Medicaid for All Would ‘Bankrupt the Nation,’ Warns Bernie Sanders—In 1987 – Hit & Run :

“Notably absent from Sanders’ proposed single-payer system was a detailed plan to pay for it. The senator said he would lay out the tax hikes necessary to fund his new system in separate legislation.

That may be because enthusiasm for single payer tends to die down pretty quickly once people get a sense of what sort of tax increases would be necessary to fund it. An Urban Institute analysis of a previous version of Sanders’ plan estimated that it would cost $32 trillion over a decade.

It promises huge overall savings along with coverage that would be far more expansive, and far more expensive, than Medicaid for all, with no clear way to pay for it, and no specific strategy for driving costs or spending down.

In 30 years of political advocacy, Sanders has not solved any of the fundamental problems with single payer. He has merely opted to pretend they do not exist.”

[Note: On annualized basis, that would more than double the amount we currently spend annually on healthcare.  And past projections related to the costs of gov’t programs always vastly underestimate the actual costs, as evidenced below. – The Sovereign Patient]

“The House Ways and Means Committee estimated that Medicare would cost only about $12 billion by 1990 (a figure that included an allowance for inflation). This was a supposedly “conservative” estimate. But in 1990 Medicare actually cost $107 billion.”

Source: Medicaid for All Would ‘Bankrupt the Nation,’ Warns Bernie Sanders—In 1987 – Hit & Run :

CMT CANADA: ‘I think one of the biggest misnomers about Canadian healthcare is that it is “free”. It definitely is NOT free.’ ~ | Concierge Medicine Today

The Canadian Health Act of 1984 is the law that frameworks healthcare in that country.  As individuals enroll in the program they are issued a health card which enables them to receive health care services which the government deems “essential”.  As I outlined in yesterday’s post, there are a multitude of services which are not covered and thus the individual must pay for themselves (either out-of-pocket or through insurance).  It is unlawful for private insurance to duplicate public healthcare system benefits.  Private insurance is only allowed to address coverage gaps, similar to supplemental insurance in the United States (yes, the AFLAC duck).

I think one of the biggest misnomers about Canadian healthcare is that it is “free”.  It definitely is NOT free.  Canadians pay heavily for healthcare through the tax system.  In 2013, the average Canadian family paid $11,320 in taxes just for the public healthcare insurance.  Furthermore, the cost of public healthcare (before inflation) has increased 53% just in the past 10 years and is now running a deficit of $540 billion.

via CMT CANADA: ‘I think one of the biggest misnomers about Canadian healthcare is that it is “free”. It definitely is NOT free.’ ~ | Concierge Medicine Today.

How Government Killed the Medical Profession | Cato Institute

Command and Control

Coding was one of the earliest manifestations of the cancer consuming the medical profession, but the disease is much more broad-based and systemic. The root of the problem is that patients are not payers. Through myriad tax and regulatory policies adopted on the federal and state level, the system rarely sees a direct interaction between a consumer and a provider of a health care good or service. Instead, a third party—either a private insurance company or a government payer, such as Medicare or Medicaid—covers almost all the costs. According to the National Center for Policy Analysis, on average, the consumer pays only 12 percent of the total health care bill directly out of pocket. There is no incentive, through a market system with transparent prices, for either the provider or the consumer to be cost-effective.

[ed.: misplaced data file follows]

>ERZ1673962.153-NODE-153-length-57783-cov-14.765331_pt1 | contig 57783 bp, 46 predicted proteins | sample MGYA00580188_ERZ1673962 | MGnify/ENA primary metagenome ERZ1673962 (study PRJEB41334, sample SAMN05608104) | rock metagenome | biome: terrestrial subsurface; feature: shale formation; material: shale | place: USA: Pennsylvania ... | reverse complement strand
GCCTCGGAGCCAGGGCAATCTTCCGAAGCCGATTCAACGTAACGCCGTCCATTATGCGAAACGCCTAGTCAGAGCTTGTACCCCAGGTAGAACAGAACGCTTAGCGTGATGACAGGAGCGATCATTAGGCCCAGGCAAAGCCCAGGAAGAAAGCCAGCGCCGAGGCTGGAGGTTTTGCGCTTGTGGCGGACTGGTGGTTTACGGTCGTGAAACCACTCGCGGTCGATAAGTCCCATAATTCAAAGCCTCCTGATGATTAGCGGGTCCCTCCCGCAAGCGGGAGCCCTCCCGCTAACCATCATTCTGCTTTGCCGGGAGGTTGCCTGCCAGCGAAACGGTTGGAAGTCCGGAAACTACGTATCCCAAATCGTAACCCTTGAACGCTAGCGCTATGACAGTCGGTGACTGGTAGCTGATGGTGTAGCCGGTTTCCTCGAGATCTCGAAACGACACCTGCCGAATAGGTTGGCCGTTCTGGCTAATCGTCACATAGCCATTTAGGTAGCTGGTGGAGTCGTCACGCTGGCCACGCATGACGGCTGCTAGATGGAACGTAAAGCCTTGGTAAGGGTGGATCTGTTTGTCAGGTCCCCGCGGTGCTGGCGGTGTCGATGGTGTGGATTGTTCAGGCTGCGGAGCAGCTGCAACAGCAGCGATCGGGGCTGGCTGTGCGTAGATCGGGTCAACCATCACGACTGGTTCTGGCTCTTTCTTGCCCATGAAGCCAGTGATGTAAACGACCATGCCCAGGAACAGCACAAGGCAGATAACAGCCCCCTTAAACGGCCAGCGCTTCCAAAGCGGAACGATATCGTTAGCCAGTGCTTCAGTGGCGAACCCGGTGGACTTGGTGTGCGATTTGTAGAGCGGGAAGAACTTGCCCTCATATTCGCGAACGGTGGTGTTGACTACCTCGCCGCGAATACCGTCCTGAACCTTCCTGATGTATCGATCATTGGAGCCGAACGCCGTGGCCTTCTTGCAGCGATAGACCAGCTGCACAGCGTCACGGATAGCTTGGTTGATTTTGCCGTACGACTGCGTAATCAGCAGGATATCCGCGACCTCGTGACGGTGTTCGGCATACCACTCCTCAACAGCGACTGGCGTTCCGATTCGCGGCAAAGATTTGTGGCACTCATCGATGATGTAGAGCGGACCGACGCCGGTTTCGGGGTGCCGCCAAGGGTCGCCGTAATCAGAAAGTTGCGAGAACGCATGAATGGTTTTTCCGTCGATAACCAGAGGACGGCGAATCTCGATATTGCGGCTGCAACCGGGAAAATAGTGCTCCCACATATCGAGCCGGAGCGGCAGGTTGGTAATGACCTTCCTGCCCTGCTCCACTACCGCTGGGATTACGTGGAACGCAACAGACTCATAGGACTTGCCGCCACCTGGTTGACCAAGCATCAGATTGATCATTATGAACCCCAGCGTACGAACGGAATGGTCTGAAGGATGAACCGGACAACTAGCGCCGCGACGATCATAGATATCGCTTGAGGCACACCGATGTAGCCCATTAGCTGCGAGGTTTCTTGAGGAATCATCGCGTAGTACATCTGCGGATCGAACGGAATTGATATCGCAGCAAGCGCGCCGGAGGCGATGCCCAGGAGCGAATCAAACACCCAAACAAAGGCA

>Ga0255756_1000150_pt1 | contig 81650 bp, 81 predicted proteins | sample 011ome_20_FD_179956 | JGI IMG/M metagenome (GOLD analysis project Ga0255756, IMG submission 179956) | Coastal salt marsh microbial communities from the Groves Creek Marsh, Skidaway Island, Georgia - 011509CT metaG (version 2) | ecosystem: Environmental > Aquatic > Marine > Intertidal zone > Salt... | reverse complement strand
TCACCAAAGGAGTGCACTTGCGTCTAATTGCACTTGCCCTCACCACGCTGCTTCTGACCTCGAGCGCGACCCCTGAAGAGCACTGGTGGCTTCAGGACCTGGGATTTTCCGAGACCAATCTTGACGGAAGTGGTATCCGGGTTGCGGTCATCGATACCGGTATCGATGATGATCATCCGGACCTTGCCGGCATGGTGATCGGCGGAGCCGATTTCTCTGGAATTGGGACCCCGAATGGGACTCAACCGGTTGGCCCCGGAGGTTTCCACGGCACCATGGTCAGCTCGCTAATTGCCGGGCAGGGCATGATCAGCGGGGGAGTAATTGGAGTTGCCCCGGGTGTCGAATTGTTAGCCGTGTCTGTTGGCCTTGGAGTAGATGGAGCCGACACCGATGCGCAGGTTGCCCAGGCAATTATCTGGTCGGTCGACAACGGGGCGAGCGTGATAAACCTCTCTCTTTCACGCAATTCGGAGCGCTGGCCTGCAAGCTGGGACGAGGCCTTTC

healthcareAs the third party payment system led health care costs to escalate, the people footing the bill have attempted to rein in costs with yet more command-and-control solutions. In the 1990s, private insurance carriers did this through a form of health plan called a health maintenance organization, or HMO. Strict oversight, rationing, and practice protocols were imposed on both physicians and patients. Both groups protested loudly. Eventually, most of these top-down regulations were set aside, and many HMOs were watered down into little more than expensive prepaid health plans.

via How Government Killed the Medical Profession | Cato Institute.

Supply Side Contraceptives – John C. Goodman – Page full

Should we really be insuring items that cost less than $400 per year? Third-party Health Plans in general, and ObamaCare specifically, continually come down on the wrong side of this issue.

Free contraceptives are only one example of how the Obama administration gets it priorities wrong when it comes to health insurance. For example, the Affordable Care At requires employers and insurers to provide a long list of preventive services, such as mammograms, blood pressure screening, cholesterol screening, etc.. And as in the case of contraceptives, the administration Officials have been claiming that the money spent on these procedures will result in overall savings.

Yet here again the evidence says otherwise. Most preventive procedures cause health care spending to go up not down. And while we are spending scarce premium dollars on low-dollar items of sometimes dubious value we are continuing to leave people exposed for large catastrophic costs.

One of the worst examples of getting the priorities wrong is the way ObamaCare changed Medicare. Every senior is now entitled to a free wellness exam of almost no medical value. At the same time, every senior continues to be at risk for tens of thousands of dollars of costs from a prolonged hospitalization.